Journal article

Familial Separations, Coping Styles, and PTSD Symptomatology in Resettled Refugee Youth

Lucy Sarah McGregor, Glenn A Melvin, Louise K Newman

JOURNAL OF NERVOUS AND MENTAL DISEASE | LIPPINCOTT WILLIAMS & WILKINS | Published : 2015

Abstract

Youth from refugee backgrounds have been found to experience high rates of posttraumatic stress disorder (PTSD), even after years of resettlement. The present study sought to investigate how familial separations and coping styles act as correlates of PTSD symptoms in resettled refugee youth (N = 50). Participants (Mage = 16.63; range: 12-21) completed self-report questionnaires assessing PTSD symptoms and their use of coping styles, and engaged in a semi-structured interview designed by the authors to investigate their resettlement and adaptational experiences in Australia. Youth who were separated from immediate family members demonstrated significantly more PTSD symptoms than their counter..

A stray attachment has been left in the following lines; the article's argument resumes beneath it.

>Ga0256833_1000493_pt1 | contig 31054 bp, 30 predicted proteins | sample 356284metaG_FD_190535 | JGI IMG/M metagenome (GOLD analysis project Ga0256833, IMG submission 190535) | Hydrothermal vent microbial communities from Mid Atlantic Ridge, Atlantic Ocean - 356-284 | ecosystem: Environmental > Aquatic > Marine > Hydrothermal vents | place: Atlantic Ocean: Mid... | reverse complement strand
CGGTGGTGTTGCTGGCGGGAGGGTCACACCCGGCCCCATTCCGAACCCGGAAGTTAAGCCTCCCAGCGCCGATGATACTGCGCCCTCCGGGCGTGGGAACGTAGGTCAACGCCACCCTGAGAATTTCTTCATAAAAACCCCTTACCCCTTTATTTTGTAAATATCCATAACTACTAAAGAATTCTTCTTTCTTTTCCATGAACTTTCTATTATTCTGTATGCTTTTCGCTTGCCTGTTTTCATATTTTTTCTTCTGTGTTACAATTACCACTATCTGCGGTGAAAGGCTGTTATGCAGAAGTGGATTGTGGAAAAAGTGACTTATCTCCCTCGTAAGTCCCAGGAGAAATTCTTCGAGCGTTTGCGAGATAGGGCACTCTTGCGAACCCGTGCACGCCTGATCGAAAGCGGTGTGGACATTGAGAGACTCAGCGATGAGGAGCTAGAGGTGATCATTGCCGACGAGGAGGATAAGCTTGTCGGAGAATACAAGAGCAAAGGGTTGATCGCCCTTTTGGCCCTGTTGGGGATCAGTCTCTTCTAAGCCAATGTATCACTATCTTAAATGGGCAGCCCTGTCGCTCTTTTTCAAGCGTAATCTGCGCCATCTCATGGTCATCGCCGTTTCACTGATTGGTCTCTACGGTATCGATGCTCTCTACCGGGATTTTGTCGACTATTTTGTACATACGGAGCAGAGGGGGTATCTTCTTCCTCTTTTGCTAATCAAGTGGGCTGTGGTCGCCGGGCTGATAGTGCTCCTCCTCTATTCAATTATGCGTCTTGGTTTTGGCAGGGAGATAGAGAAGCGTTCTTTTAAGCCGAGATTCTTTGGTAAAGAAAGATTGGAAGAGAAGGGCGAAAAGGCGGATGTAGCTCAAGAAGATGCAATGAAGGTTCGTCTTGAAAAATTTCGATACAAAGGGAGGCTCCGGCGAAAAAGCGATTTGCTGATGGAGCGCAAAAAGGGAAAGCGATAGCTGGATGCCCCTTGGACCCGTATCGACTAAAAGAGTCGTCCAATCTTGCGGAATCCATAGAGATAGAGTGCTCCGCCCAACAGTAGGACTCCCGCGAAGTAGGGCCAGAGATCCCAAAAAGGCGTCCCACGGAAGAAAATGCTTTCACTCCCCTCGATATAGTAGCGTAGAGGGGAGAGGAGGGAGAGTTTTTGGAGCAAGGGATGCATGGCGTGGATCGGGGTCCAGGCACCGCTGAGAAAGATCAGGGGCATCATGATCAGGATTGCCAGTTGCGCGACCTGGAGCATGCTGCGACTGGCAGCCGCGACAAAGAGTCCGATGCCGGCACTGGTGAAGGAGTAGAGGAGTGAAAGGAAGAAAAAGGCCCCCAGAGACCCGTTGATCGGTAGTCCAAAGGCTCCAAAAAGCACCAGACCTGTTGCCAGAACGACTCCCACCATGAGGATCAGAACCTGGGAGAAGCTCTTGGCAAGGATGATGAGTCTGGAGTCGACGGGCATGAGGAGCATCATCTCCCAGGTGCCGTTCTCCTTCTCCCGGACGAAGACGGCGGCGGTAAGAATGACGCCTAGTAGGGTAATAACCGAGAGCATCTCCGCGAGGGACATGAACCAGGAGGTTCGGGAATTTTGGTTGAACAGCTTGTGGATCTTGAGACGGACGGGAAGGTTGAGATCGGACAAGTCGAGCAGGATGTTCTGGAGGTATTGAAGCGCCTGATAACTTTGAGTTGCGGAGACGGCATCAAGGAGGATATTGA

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University of Melbourne Researchers